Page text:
Friday, May 12, 2017

Quick Sips - Nightmare #56

It’s a bit of a treat this month at Nightmare Magazine. Why? Well, because they’re publishing one of my stories! Which means, on top of having the honor of my story appearing in a pretty awesome publication, means I’m off the hook for reviewing it! Which means that while I encourage you all to go and check it out, I’m really just looking at one story today. It’s certainly a weird one, filled with a pervasive darkness and the shadows of the surreal reaching through some veil of stories and into reality. It’s tense and creepy and it might make me even more nervous about weird people coming up to talk to me at bars. Which is a difficult thing to make me more nervous about. So yeah, let’s get to the review!

Art by Natalia Maroz

"Kiss of the Mouthless Girl" by Giovanni De Feo (3862 words)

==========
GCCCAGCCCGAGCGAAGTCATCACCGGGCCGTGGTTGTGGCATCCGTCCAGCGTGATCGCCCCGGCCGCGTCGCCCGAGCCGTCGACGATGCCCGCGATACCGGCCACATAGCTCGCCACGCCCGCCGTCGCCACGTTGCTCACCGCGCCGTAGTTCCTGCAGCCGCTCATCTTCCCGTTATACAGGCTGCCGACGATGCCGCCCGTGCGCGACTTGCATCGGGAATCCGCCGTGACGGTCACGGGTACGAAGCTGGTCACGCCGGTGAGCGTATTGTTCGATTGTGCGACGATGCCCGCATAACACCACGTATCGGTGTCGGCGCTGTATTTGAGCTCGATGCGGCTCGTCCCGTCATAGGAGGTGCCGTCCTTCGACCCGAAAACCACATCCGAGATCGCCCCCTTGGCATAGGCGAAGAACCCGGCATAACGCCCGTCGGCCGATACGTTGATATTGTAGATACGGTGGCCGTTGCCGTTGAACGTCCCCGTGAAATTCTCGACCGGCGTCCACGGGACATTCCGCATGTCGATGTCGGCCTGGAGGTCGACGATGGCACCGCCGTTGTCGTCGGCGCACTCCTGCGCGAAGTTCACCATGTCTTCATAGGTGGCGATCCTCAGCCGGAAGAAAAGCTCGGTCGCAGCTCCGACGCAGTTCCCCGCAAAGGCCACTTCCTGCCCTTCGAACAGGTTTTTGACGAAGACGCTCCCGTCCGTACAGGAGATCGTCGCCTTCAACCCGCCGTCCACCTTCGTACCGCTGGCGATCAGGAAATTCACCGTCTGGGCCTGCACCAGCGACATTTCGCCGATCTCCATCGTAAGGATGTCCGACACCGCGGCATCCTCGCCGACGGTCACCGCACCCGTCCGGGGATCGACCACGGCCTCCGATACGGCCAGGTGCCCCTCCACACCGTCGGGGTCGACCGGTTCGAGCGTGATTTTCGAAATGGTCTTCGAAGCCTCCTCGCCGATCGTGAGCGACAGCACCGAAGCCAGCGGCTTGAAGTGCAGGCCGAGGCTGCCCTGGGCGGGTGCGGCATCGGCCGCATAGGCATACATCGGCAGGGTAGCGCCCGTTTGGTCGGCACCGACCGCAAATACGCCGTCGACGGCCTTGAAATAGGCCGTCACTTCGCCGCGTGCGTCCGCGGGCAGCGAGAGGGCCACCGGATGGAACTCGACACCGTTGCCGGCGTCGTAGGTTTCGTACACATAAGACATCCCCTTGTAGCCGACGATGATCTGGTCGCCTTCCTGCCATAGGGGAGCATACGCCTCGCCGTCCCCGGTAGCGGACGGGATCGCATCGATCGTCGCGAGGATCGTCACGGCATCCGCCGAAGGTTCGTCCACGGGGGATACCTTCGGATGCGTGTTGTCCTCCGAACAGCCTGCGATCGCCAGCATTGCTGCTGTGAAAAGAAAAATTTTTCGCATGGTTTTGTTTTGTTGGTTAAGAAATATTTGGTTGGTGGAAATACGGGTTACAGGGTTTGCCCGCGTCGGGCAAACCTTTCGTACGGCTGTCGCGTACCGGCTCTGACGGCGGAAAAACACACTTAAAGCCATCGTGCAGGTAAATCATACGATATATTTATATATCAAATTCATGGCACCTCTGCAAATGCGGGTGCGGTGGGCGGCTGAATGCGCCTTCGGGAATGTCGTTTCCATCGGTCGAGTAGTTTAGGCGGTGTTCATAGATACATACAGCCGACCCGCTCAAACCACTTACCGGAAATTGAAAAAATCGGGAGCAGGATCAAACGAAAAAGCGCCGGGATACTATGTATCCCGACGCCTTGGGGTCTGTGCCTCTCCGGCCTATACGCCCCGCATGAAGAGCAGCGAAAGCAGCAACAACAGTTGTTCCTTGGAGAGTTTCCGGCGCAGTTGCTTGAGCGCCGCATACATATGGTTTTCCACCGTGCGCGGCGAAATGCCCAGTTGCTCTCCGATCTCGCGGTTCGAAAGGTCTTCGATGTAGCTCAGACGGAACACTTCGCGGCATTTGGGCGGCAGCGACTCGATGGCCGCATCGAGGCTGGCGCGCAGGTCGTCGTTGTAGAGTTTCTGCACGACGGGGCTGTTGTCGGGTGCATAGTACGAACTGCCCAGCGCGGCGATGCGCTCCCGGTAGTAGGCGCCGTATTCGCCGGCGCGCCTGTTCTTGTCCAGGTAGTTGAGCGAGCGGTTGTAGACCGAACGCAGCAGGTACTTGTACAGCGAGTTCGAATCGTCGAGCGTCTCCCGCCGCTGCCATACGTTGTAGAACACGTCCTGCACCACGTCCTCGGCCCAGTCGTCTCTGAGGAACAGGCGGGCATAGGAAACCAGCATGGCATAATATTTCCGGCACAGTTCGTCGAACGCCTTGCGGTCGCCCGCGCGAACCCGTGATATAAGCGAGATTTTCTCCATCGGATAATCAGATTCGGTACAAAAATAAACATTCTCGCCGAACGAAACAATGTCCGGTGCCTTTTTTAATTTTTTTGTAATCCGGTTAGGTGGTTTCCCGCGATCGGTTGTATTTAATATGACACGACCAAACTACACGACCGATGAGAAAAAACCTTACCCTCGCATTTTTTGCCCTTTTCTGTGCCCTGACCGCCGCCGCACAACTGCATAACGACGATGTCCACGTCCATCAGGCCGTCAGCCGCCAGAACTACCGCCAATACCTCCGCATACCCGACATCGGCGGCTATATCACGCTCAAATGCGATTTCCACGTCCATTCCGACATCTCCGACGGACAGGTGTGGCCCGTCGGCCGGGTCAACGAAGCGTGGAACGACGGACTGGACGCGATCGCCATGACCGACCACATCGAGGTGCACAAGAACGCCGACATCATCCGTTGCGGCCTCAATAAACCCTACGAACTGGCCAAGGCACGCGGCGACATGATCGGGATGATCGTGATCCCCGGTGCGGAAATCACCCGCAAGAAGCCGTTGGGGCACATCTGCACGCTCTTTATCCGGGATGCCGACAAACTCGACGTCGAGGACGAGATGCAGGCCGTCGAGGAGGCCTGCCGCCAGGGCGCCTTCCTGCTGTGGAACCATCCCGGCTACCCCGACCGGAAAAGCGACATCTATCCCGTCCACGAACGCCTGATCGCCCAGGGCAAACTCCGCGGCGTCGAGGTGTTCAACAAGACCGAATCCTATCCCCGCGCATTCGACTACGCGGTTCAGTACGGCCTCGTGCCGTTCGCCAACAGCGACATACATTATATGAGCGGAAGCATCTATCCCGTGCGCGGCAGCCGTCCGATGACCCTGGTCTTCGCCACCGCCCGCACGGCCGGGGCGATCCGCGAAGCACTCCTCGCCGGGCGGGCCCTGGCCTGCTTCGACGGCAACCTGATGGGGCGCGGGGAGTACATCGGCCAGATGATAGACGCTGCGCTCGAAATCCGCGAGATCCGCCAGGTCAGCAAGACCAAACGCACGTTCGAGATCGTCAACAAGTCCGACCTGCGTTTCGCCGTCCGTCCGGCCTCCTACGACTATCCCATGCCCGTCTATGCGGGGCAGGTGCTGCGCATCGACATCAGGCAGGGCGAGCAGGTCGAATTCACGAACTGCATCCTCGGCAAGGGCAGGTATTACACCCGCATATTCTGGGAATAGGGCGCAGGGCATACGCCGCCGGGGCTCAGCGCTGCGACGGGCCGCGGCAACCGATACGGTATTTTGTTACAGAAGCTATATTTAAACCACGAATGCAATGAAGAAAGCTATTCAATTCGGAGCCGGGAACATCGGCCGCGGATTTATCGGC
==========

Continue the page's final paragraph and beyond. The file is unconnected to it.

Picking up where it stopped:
This is a weird and creeping story about a story being told in a bar, by a man with an eyepatch to the unnamed narrator. And it’s a piece that really gets into the nature of storytelling and the way that it can get under your skin, the way that it can make you doubt the nature of reality. As the narrator asks at the beginning, there’s a question about the tale that the one-eyed man tells. It’s a bit of an urban legend, but it also goes deeper than that. The more the man speaks, the more that the narrator pays attention to the way the story is told, the more it works on him. The framing of the story is interesting in this way because there is dialogue, times when the narrator and the man speak to one another, but there are also italicized sections that are pure story, where you can’t really tell if this is the story the man is telling or inside the narrator’s head, the story that they are telling to themself. And I love that ambiguity, that blurring of the lines between the narrator and the one-eyed man. It all has a surreal feel to it, from the subject of the story to the situation itself, the oddness of speaking to a one-eyed man in a bar. And yet there’s also something haunting about it, the way that the story about the mouthless girl grows and grows, not just conveying this sense of wrongness and unease but desire. The narrator is brought into this story because they want to be in it, because they want this to be about them, a break from the loneliness that they feel, the awkward dance they do to try and get someone’s attention. The story preys on that part of them that might want a woman who is silent, who is isolated, who they might be able to possess in some way. The story becomes transactional, where the person in the story makes a deal not with the mouthless girl but with her sisters. It also goes deeper than that, though, because there’s also this transaction between the narrator and the one-eyed man, this viral story, as well as a transaction between the narrator and the mouthless girl. This is a story that brushes against the idea of bargains. That at any point the narrator can walk away, can leave the story behind. They are aware of this, know that it’s supposed to be them with the power and choice, and yet the story compels them down this road that has a strange and beautiful ending. And ultimately for me it’s a story about urges and desire, about the power of stories to stoke a fire inside us that opens a door to let something else in. Something strange and dark and transformative. It’s a lovely and rather disturbing read, so be sure to check it out!


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